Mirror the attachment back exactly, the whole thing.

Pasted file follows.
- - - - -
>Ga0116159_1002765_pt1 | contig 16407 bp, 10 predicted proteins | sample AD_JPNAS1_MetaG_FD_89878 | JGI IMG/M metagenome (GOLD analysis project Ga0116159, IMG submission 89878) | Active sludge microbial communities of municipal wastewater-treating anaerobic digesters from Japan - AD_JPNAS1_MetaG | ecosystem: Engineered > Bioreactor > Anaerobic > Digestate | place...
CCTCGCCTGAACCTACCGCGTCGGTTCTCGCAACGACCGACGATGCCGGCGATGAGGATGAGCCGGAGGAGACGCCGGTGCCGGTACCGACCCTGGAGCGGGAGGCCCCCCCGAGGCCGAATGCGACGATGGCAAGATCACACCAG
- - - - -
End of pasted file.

>Ga0116159_1002765_pt1 | contig 16407 bp, 10 predicted proteins | sample AD_JPNAS1_MetaG_FD_89878 | JGI IMG/M metagenome (GOLD analysis project Ga0116159, IMG submission 89878) | Active sludge microbial communities of municipal wastewater-treating anaerobic digesters from Japan - AD_JPNAS1_MetaG | ecosystem: Engineered > Bioreactor > Anaerobic > Digestate | place...
CCTCGCCTGAACCTACCGCGTCGGTTCTCGCAACGACCGACGATGCCGGCGATGAGGATGAGCCGGAGGAGACGCCGGTGCCGGTACCGACCCTGGAGCGGGAGGCCCCCCCGAGGCCGAATGCGACGATGGCAAGATCACACCAG